This Ramadan for me was dedicated to ‘housecleaning.’  If I was in shock with how much information I forgot, I was truly embarrassed by how much junk occupied that space.  Literally and mentally.  Every weekend for the past month, I picked a different section of the Batcave and examined every single thing in it.  The people at Goodwill fell in love with me, which is nice, but I don’t imagine I’ll be giving away this many material things again until I jump to the next tax bracket.  I come home now, and it almost feels like I’ve moved.

Unpacking my mind was less taxing.  No surprise to you, but the Dark Knight enjoys his time off the grid quite a bit.  There were of course a few things serious enough for my people to tell me, ‘Hey, you need to read up on this right away (Brexit and Orlando to name two)’, but on the whole this month has been more ‘normal’ than Ramadans past.  I haven’t been a complete recluse, but I definitely have taken enough time to fix the things that were broken.

So we continue.  I can’t log on anymore without feeling like war is on my doorstep, but I press forward.  On one of my rare nights out this month, I was driving home from a friend’s show.  As I came through Hollywood, I passed by the Capitol Records building.  ‘In the Wee Small Hours of the Morning’ came on the radio at just that moment.  And all my problems disappeared.  In that moment, I was reminded, ‘I’m home.’  Nothing else mattered for a few minutes.  I was happy.

am happy.  I have a family, a ‘Fam’, and an endgame to finish.  I wish I could still point to Ali as a living example of what the best of us are, but he’s gone in that sense.  And I’m one of many who beyond Ramadan have committed to take another step forward, to be more disciplined, to hold myself more accountable at all times, to be the best living example I can be for this beautiful community I represent.

One day at a time. One moment at a time.

Eid Mubarak!



Way back when, I was an intensely serious child.  Most everyone admired me for it, in different ways.  I was intelligent.  I was curious.  I was ‘angry’, in the sense I was fascinated by all the whys and hows of what brought all of us to where we are.  I was an avid student of Black history.  Hollywood history.  American history.

It’s always the little, ‘insignificant’ details you remember.  At some point, during senior year as we were saying our goodbyes, one of the guys said to me simply, ‘We all love you and definitely need to have brothers like you around.  But don’t forget to have some fun.’

That’s how it started, it was really that simple.  A lot more often, my choices became a reflection of someone who could take the weight of the world off his shoulders once in a while, and enjoy this life.  Spending a spring at the Playboy Mansion. The ‘Tony Montana Dream Weekend’ in South Beach. Dinner dates with WWE Divas.  And a million other episodes I’ve either genuinely forgot about, or deliberately refuse to talk about publicly.

So I’ve had fun. Too much fun? That’s debatable. Fun at the cost of other things? Sure, but even at my least responsible, I always accepted every decision I make comes with a price.

I have been doing this long enough to accept the question, not in my own mind, but in the minds of others, of whether I still had it in within myself to be the completely focused, passionate, articulate and intelligent, socially conscious and driven boy I was when so many friends, family, and mentors invested in me, and told everyone who would listen ‘Malik is the one who’s going to ‘do it’ and he’s not going to sell out what he stands for to get there.’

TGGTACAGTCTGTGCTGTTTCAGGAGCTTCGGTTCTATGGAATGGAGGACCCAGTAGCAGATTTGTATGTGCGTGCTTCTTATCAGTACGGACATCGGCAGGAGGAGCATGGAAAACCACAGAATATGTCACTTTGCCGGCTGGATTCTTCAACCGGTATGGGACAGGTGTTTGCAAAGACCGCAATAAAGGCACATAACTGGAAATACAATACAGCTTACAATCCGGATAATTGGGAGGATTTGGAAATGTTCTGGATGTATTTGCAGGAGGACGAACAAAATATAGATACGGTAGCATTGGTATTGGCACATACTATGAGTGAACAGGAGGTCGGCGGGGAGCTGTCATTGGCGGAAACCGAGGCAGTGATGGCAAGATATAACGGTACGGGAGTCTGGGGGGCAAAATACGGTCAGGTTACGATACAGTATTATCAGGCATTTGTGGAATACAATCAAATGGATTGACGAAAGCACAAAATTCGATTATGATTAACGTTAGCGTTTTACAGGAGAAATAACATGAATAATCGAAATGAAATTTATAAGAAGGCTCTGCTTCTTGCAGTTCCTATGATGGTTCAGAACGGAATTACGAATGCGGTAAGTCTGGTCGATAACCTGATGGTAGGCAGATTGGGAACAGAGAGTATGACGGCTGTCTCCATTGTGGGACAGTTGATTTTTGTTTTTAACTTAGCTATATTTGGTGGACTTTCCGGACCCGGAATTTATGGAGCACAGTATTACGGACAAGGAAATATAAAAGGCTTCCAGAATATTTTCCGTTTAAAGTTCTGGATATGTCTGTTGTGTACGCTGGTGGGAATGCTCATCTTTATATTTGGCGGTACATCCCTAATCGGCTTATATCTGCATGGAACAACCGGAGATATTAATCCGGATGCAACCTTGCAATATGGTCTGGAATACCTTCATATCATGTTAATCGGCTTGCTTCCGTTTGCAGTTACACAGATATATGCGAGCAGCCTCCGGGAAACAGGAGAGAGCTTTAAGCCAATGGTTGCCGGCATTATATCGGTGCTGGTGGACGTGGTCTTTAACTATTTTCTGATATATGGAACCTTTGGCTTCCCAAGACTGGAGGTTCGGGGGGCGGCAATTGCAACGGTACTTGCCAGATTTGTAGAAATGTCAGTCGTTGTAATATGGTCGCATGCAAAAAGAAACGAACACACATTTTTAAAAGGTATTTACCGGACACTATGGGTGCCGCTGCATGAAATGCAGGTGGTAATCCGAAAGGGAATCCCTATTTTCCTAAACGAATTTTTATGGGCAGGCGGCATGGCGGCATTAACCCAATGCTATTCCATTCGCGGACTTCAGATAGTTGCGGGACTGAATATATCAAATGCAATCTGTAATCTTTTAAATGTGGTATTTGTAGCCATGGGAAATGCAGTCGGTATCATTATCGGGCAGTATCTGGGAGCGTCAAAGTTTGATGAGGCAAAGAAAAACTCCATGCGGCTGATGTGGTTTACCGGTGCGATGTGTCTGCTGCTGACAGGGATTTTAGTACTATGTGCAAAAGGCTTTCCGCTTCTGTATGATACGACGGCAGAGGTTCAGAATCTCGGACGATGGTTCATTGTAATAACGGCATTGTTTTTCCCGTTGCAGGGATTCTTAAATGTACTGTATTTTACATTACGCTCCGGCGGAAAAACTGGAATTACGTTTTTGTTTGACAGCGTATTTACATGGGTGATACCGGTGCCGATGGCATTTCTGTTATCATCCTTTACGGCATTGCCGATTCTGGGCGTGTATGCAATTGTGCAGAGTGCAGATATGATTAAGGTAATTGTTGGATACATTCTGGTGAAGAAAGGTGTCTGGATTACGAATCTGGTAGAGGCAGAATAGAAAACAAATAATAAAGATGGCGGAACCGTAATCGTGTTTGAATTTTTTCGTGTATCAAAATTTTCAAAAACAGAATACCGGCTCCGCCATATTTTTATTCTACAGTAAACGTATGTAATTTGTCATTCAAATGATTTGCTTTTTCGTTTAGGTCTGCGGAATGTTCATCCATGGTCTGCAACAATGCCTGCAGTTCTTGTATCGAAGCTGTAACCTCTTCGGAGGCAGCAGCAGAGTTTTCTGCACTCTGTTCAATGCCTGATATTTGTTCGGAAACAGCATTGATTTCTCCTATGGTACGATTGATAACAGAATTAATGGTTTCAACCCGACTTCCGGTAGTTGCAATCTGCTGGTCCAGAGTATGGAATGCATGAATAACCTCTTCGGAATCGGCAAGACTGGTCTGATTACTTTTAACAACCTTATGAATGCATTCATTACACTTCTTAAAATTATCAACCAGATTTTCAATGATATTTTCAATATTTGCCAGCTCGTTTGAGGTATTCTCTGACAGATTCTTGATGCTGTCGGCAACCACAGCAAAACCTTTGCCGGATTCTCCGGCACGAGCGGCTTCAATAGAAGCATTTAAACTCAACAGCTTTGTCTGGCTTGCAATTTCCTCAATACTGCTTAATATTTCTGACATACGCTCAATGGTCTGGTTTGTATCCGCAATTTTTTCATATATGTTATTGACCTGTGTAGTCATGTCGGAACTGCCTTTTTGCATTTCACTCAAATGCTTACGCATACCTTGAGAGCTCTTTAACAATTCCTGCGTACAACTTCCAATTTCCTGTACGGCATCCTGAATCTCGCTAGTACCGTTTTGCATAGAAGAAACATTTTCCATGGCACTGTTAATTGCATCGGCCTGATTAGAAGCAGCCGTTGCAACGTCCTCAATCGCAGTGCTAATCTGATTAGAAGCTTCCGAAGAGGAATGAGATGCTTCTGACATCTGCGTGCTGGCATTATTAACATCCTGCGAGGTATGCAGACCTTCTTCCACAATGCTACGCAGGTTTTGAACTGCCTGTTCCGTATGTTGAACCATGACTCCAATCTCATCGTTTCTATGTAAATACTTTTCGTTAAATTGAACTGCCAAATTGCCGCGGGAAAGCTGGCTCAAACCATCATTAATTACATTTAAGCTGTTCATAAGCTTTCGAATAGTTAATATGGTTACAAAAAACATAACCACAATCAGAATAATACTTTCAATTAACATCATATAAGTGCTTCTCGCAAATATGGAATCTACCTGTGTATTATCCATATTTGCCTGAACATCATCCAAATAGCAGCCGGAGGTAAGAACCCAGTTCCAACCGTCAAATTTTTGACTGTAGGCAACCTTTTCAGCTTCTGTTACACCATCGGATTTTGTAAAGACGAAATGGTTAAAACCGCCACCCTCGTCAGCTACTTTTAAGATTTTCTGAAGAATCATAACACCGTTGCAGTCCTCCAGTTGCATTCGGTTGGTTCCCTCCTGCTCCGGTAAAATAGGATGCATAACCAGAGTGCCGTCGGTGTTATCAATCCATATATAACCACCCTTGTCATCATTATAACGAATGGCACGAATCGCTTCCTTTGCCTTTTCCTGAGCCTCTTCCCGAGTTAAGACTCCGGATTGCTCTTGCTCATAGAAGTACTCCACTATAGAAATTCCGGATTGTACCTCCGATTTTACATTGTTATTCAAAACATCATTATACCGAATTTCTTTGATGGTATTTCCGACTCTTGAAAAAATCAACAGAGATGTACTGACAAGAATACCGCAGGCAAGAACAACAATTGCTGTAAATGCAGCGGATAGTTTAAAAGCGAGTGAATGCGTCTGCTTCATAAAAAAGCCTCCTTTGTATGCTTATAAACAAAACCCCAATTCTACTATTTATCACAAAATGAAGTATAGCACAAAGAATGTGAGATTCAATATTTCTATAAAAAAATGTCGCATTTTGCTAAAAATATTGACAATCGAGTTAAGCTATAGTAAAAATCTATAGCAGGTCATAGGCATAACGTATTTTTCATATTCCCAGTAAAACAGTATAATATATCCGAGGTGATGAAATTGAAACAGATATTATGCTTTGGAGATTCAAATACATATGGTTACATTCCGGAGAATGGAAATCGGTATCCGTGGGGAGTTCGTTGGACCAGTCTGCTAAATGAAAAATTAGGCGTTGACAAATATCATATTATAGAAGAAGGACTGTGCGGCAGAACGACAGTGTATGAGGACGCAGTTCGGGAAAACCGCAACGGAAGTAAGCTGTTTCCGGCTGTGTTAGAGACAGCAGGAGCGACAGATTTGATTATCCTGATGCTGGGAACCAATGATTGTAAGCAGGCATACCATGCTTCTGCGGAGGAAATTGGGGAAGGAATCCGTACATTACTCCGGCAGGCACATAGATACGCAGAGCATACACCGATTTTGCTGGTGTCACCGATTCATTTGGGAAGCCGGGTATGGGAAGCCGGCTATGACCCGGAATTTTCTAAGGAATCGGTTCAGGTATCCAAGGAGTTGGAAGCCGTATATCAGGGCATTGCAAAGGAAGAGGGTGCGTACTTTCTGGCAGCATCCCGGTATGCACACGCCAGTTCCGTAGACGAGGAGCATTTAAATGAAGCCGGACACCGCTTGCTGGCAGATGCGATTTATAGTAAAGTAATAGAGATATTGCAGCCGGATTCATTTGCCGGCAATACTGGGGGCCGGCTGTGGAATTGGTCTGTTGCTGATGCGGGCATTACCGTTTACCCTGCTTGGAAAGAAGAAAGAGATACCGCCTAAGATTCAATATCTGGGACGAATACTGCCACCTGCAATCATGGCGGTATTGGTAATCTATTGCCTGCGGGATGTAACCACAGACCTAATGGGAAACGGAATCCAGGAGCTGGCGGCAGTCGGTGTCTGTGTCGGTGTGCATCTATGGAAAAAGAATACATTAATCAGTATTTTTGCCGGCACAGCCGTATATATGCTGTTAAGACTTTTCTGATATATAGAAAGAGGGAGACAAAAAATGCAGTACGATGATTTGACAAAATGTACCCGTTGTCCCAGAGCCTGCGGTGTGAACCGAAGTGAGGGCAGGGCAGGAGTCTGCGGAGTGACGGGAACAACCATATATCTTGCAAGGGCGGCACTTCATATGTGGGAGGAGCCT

So I’m relieved.

I’m relieved I’ve lived long enough to grow from a pure ideologue into a three dimensional human being.

I’m relieved more often than not I’ve surrounded myself with people who gave me the latitude to grow, to make mistakes and learn from them.

I’m relieved that I’m able to live my life on my terms without doing major harm to anyone else (to my knowledge).

I’m relieved I’ve found avenues that allow me to honor those who came before me, and ideally allow me to do things that will benefit the next generation of people who look like me or have names like mine.

I’m relieved I’ve been able to build a personal and private life where the only agenda is ‘Do we enjoy each other’s company? Do we have a good time together? Do we support each other’s dreams?’

I’m relieved I’ve lived long enough and worked hard enough to get to the point where all the different elements that make up my life finally complement each other.

I’m relieved that while I know something will eventually go bad, on the whole I’ve grown into a man who enjoys life and loves life and is motivated to keep going.

All praise is due to Allah, only the mistakes have been mine.

Eid Mubarak.

Back after 4th of July weekend.


Identify what it is you want, and go after it without hurting anybody else. And I’m talking about life as well as the film business.’ – Larry Turman, ‘So You Want to Be a Producer’

I’ve been around too long to believe it will always be like this, but to climb the next rung, to achieve the most immediate goal, I believe I’ve put myself in a position where I just have to outwork any and all obstacles.  That of course isn’t an easy feat, but it does create a new confidence, it reveals a different tone.  It always matters, but when I don’t have to burn any energy defending my identity or playing politics; when everyone who matters is either encouraging or understanding; when all that’s left is me proving I’m more than deserving of what I seek, well, let’s do this.

The ‘hard’ part right now is saying ‘no’, or really, ‘not yet’ to hanging out as much as I like.  The ball games and the concerts and Vegas, I will get it all back.  But not yet.  This moment is about my discipline. Not winning a battle, but winning the War.  I feel I’m very, very close to…something.  That’s part of what’s driving me.  And it seems to be working, I already finished one project a week ahead of schedule, trading fun for work has the project I’m working on now being done way ahead of deadline as well.  ‘Appreciation’ is the best word I can come up with for the feeling of being on ‘third base’.  I wasn’t born here, and the sacrifices I make to try to get ahead, well. I’m not looking for sympathy.  Most people have some degree of ambition; out of that group, some of those give things a go; and out of that group, most quit.  A few of us won’t take no for an answer and keep hustling until they get what they want.  So maybe we can call this my ‘killer instinct’ phase? The sports fans among you will appreciate the analogy.